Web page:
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regular expression help

by pip9ball (Acolyte)
on Jun 03, 2009 at 19:21 UTC ( #768125=perlquestion: print w/replies, xml ) Need Help??

pip9ball has asked for the wisdom of the Perl Monks concerning the following question:

Hello, I'm in need of some regular expression help.

I'd like to create a regular expression that would match the following strings:


So the <*K> is optional in each string and there could be numerous tokens (seperated by commas).

I have the following:
$str =~ /<\*\d+>([^<]+)<(\d+):(\d+)>,<\*\d+>([^<]+)<(\d+):(\d+)>/
but this will only match
and not

Is such a regular expression possible?


Replies are listed 'Best First'.
Re: regular expression help
by kennethk (Abbot) on Jun 03, 2009 at 19:31 UTC
    Assuming I understand your spec, the solution to your issue would appear to be quantifiers, specifically '?' which matches 0 or 1 occurrences of a patten, combined with the extended pattern '(?:...)', which will allow grouping without capturing. For your provided examples, this works for me:

    $str =~ /(?:<\*\d+>)?([^<]+)<(\d+):(\d+)>,<\*\d+>([^<]+)<(\d+):(\d+)>/

Re: regular expression help
by ikegami (Patriarch) on Jun 03, 2009 at 19:54 UTC

    To match "X,X,X", the pattern will look something like /X(?:,X)*/. Since your "X" is rather long, you might want to consider splitting on commas first, then parsing each item in the list.

      ...consider splitting...
      Or define your X subpattern as a separate regex, then build the pattern with it:
      my $subpat = qr/(?:<\*\d+>)?([^<]+)<(\d+):(\d+)>/; $str =~/$subpat(?:,$subpat)*/;
      However, the capturing parentheses are not going to capture everything this way.

      Caution: Contents may have been coded under pressure.

        However, the capturing parentheses are not going to capture everything this way.

        That's why I didn't recommend it. Perl's match operator can match extremely complex expressions (the initial purpose of regular expressions) and it can extract data from strings, but it's not so good at doing both at once. (At least not before 5.10. 5.10 added a bunch of tools that might help.)

        Thanks for the suggestion...I will try doing something like this!
Re: regular expression help
by Perlbotics (Bishop) on Jun 03, 2009 at 20:01 UTC

    Hi, if I understand your question correct, you want to extract information from each token. So splitting the string into tokens first and then extracting any useful information one by one might be a suitable approach for you?

    use strict; sub extract { chomp(my $orig = shift); foreach ( split(/,/, $orig) ) { # scan list of tokens if ( / <\*\d+> ([^<]+) < (\d+) : (\d+) > /x ) { # do something with extracted information print "got $1/$2/$3 from '$orig'\n"; } } } extract($_) while (<DATA>); __DATA__ <*2>H<3:0>,<*2>I<3:0>,...,<*2>Z<2:0> H<3:0>,<*2>I<3:0>,...,<*2>Z<2:0>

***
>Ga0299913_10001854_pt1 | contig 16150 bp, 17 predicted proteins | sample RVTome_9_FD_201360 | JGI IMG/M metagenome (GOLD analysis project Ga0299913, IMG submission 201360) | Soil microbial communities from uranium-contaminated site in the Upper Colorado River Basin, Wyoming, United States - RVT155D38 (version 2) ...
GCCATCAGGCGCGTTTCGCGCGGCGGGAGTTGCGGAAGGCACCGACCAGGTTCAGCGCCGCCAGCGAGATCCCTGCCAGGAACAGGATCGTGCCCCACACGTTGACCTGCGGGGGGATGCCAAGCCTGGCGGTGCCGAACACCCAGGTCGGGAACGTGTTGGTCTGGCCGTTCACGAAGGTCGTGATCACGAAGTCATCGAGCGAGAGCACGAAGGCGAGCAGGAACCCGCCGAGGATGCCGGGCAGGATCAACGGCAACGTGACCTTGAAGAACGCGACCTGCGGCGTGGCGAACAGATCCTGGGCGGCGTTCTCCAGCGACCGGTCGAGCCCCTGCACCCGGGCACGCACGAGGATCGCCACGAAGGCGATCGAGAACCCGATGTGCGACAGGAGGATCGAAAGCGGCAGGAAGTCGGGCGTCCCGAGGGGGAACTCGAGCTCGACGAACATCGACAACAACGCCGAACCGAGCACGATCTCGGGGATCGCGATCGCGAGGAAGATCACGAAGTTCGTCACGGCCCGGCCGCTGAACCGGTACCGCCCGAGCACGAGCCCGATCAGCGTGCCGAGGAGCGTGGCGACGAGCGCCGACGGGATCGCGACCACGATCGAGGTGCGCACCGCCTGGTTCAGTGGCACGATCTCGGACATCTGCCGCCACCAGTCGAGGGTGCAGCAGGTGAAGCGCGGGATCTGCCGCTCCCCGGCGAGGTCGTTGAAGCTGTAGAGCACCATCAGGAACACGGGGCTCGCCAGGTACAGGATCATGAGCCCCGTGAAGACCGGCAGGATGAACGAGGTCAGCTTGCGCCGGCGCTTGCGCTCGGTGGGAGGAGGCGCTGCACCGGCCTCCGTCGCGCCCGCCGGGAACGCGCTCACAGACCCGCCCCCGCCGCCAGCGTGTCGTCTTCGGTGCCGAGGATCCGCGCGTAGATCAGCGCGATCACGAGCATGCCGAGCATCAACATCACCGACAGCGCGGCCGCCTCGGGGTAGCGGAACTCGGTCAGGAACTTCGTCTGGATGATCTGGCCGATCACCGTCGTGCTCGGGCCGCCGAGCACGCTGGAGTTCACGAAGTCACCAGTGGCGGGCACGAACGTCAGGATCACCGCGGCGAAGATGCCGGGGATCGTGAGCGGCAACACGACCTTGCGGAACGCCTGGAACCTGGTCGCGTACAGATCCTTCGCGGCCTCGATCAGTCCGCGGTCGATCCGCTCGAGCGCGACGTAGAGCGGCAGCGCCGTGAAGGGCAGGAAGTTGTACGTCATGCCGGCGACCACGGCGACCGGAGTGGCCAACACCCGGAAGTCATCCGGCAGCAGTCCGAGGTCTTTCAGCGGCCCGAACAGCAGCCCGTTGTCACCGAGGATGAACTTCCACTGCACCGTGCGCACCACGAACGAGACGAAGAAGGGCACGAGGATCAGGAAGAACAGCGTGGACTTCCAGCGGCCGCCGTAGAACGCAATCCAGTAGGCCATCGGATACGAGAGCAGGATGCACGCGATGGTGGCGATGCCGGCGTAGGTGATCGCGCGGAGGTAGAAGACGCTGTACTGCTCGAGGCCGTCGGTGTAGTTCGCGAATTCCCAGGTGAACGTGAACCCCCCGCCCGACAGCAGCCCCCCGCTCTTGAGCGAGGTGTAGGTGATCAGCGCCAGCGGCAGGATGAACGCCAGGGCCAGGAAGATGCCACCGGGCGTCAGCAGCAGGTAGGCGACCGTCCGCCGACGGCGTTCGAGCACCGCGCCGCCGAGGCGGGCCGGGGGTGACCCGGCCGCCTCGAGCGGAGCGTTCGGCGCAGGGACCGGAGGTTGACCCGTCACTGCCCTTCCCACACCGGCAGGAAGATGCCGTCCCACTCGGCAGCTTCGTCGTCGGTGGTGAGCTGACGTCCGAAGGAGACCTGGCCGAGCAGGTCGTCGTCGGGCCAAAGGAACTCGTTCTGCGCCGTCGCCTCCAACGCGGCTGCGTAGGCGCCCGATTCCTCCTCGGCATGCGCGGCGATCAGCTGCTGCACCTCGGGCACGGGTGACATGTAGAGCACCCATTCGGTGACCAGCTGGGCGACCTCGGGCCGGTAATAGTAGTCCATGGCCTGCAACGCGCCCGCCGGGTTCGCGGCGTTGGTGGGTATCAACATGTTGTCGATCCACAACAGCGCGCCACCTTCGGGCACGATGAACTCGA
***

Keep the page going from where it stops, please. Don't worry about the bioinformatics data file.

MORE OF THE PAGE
got H/3/0 from '<*2>H<3:0>,<*2>I<3:0>,...,<*2>Z<2:0>' got I/3/0 from '<*2>H<3:0>,<*2>I<3:0>,...,<*2>Z<2:0>' got Z/2/0 from '<*2>H<3:0>,<*2>I<3:0>,...,<*2>Z<2:0>' got I/3/0 from 'H<3:0>,<*2>I<3:0>,...,<*2>Z<2:0>' got Z/2/0 from 'H<3:0>,<*2>I<3:0>,...,<*2>Z<2:0>'

      I like this approach and will see if I can restructure my code a bit to be able to do this. Thanks!
Re: regular expression help
by Anonymous Monk on Jun 04, 2009 at 06:53 UTC
    Cadence name and vector expressions may be more complex than the examples you have shown.

    Splitting and then parsing the angle bracket contents would be the better way.
      Agreed, Cadence bus syntax can be much more complex than
      this. However splitting on commas and parsing the contents
      in '<>' doesn't allow me to identify unique field types.

      XI0<15:0> HD_DEC0_B<(7:0)*2> HD_DEC1_B<15:0:2*2> <*2>H<3:0>,<*4>P<1:0>

      Because this is an cadence array'd instance, the expansion
      of each field type is different so I need a way to
      identify this.

      HD_DEC0_B<(7:0)*2> --> field_type1
      HD_DEC1_B<15:0:2*2> --> field_type2
      <*2>H<3:0>,<*4>P<1:0> --> field_type3

      There are many more different field_types that I need to be able to identify, the above is just an example.
      What this line expands to is:

      XI0_15 HD_DEC0_B_7 HD_DEC1_B_15 H_3
      XI0_14 HD_DEC0_B_6 HD_DEC1_B_15 H_2
      XI0_13 HD_DEC0_B_5 HD_DEC1_B_13 H_1
      XI0_12 HD_DEC0_B_4 HD_DEC1_B_13 H_0
      XI0_11 HD_DEC0_B_3 HD_DEC1_B_11 H_3
      XI0_10 HD_DEC0_B_2 HD_DEC1_B_11 H_2
      XI0_9 HD_DEC0_B_1 HD_DEC1_B_9 H_1
      XI0_8 HD_DEC0_B_0 HD_DEC1_B_9 H_0
      XI0_7 HD_DEC0_B_7 HD_DEC1_B_7 P_1
      XI0_6 HD_DEC0_B_6 HD_DEC1_B_7 P_0
      XI0_5 HD_DEC0_B_5 HD_DEC1_B_5 P_1
      XI0_4 HD_DEC0_B_4 HD_DEC1_B_5 P_0
      XI0_3 HD_DEC0_B_3 HD_DEC1_B_3 P_1
      XI0_2 HD_DEC0_B_2 HD_DEC1_B_3 P_0
      XI0_1 HD_DEC0_B_1 HD_DEC1_B_1 P_1
      XI0_0 HD_DEC0_B_0 HD_DEC1_B_1 P_0

      For field_type3, I already have a routine that will explode this type and populate an array.
      However I'd like to have a regular expression that will match
      all variations of field_type3 but not match my
      other field_types.

        The other field_types come about as a result of a combination of the bus syntax. For instance, you may combine field_type2 & field_type3 syntaxes and it'd still be valid bus syntax.

        Maybe you'd want to expand the bus string into its individual signals first. Cadence already has a SKILL function to do this.

        By the way, the expansions you have shown (with underscores) already have netlist name mappings performed so they can be taken into spectre without choking.

        Make sure you take the *2 and *4 multipliers into account. The expansion will be the cross product of each bus's individual signals (multiplied or not).

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